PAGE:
The FTSE 100’s performance in recent months may not have been especially impressive. It has delivered a volatile performance that has shown investors are currently uncertain about the future for the world economy.
This trend may continue in the near term, but history suggests that the income returns currently on offer from FTSE 100 dividend stocks could be highly impressive. Furthermore, the index has a strong track record of delivering long-term growth. And, with other assets offering relatively unfavourable returns, now could be the right time to buy large-cap shares.
The FTSE 100 currently has a dividend yield of 4.4%. That’s above its long-term average and suggests that the index offers good value for money at the present time. This could mean that many of its members trade on wide margins of safety that may lead to strong growth for shareholders over the long run.
Buying undervalued shares can favourably position an investor for long-term growth. Since the FTSE 100 generates a large proportion of its income from non-UK markets, it may be able to capitalise on the improving growth forecasts for the world economy. Therefore, while it trades on a low valuation and offers a high income return, now may be the right time to buy a diverse range of stocks.
The track record of the FTSE 100 in recent years may be rather lacklustre. However, its performance over the long run has been highly impressive. In fact, since it was created in 1984, the index has returned around 9% per annum when dividends are included.
As a cyclical asset, the FTSE 100 experiences periods of growth and periods of less favourable returns. Recent years have been more akin to the latter, but history shows that neither period lasts in perpetuity. Therefore, buying FTSE 100 shares after they have experienced disappointing levels of growth could mean that an investor will go on to experience heightened levels of growth in the future.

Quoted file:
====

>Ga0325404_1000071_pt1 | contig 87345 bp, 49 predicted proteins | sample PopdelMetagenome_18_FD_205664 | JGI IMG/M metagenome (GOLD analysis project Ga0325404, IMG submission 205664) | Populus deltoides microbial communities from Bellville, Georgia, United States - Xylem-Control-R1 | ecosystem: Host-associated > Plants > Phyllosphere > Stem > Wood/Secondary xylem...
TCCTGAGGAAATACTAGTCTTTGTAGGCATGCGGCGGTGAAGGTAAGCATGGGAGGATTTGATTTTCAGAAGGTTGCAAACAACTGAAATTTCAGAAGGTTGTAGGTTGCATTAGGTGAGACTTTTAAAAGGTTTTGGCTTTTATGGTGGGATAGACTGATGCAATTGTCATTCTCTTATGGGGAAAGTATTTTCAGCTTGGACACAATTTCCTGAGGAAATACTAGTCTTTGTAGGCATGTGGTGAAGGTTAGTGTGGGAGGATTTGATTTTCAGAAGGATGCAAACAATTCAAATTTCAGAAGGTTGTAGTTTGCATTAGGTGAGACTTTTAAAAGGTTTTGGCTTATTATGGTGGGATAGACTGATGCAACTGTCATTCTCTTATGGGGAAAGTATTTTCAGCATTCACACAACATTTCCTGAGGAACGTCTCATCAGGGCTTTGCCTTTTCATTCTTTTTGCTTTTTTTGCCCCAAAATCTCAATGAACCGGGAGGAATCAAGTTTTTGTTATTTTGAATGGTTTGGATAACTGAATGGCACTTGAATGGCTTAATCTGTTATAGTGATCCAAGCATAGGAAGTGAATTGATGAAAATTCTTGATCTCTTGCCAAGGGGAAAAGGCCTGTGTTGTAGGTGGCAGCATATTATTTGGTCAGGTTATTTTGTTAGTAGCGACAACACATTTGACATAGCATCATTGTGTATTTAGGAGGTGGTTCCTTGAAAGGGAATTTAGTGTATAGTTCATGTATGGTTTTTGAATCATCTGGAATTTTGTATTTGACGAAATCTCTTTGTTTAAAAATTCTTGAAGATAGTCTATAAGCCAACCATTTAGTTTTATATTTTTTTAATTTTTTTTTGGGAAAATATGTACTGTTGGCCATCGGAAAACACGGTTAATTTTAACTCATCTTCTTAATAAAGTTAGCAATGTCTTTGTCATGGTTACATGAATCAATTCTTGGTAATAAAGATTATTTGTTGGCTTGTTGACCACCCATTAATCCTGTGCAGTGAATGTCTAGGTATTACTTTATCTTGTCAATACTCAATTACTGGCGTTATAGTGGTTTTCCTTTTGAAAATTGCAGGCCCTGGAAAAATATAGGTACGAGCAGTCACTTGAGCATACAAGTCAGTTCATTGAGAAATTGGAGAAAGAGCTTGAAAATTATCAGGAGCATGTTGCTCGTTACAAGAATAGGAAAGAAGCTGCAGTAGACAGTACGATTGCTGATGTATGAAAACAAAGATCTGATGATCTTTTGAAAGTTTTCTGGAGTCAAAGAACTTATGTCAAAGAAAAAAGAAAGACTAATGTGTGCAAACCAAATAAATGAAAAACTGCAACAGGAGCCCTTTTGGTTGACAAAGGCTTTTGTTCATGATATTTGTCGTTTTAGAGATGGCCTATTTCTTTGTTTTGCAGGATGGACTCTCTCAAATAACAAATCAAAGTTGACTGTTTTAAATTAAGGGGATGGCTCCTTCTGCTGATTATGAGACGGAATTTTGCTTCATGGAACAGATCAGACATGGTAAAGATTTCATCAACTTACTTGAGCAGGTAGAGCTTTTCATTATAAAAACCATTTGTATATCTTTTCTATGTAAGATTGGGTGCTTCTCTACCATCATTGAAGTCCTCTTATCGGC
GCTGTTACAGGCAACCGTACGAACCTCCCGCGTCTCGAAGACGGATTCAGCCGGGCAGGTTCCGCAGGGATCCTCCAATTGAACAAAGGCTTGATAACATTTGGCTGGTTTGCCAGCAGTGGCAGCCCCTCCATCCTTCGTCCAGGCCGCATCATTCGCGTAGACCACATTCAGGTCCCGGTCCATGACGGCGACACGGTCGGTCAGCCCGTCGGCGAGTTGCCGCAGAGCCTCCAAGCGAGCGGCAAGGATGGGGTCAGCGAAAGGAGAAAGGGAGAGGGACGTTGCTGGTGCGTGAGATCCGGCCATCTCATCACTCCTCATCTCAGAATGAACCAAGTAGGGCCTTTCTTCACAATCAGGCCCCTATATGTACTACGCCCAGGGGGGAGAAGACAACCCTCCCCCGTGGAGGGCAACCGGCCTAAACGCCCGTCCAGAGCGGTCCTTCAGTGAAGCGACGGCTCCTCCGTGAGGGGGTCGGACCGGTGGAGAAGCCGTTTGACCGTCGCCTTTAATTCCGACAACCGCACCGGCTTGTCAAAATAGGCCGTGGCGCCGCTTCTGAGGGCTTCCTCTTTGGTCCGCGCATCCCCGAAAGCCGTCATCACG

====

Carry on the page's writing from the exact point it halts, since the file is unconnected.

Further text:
The FTSE 100 may also offer investment appeal at the present time due to the unfavourable returns that are available elsewhere. Investment-grade bonds, for example, offer a negative real-terms return in many cases. It’s the same situation with cash, while buy-to-let investors are currently facing rising tax bills due to legislation changes.
Therefore, the FTSE 100’s return potential could be significantly higher than that of other assets. For a long-term investor who is able to overcome potential paper losses and a period of volatility due to economic and political uncertainty across the world economy, now could be the right time to buy a range of large-cap shares while they trade on low valuations.
The index’s track record shows that a high-single-digit annualised return is very achievable, which could make a positive impact on your financial future.
- Have £5k to invest? Here are 5 stocks I'd buy for a FTSE 100 starter portfolio
- The Sirius Minerals share price rebounds 20%! Here's what I'd do now
- Why I’d ditch buy-to-let property and follow Warren Buffett’s investment tips
- Forget the State Pension. I think you can retire wealthy with these 3 tips
- How I'd invest £10k in an ISA to make a million by retirement
- Top shares for 2019
Peter Stephens has no position in any of the shares mentioned. The Motley Fool UK has no position in any of the shares mentioned. Views expressed on the companies mentioned in this article are those of the writer and therefore may differ from the official recommendations we make in our subscription services such as Share Advisor, Hidden Winners and Pro. Here at The Motley Fool we believe that considering a diverse range of insights makes us better investors.
Motley Fool UK 2019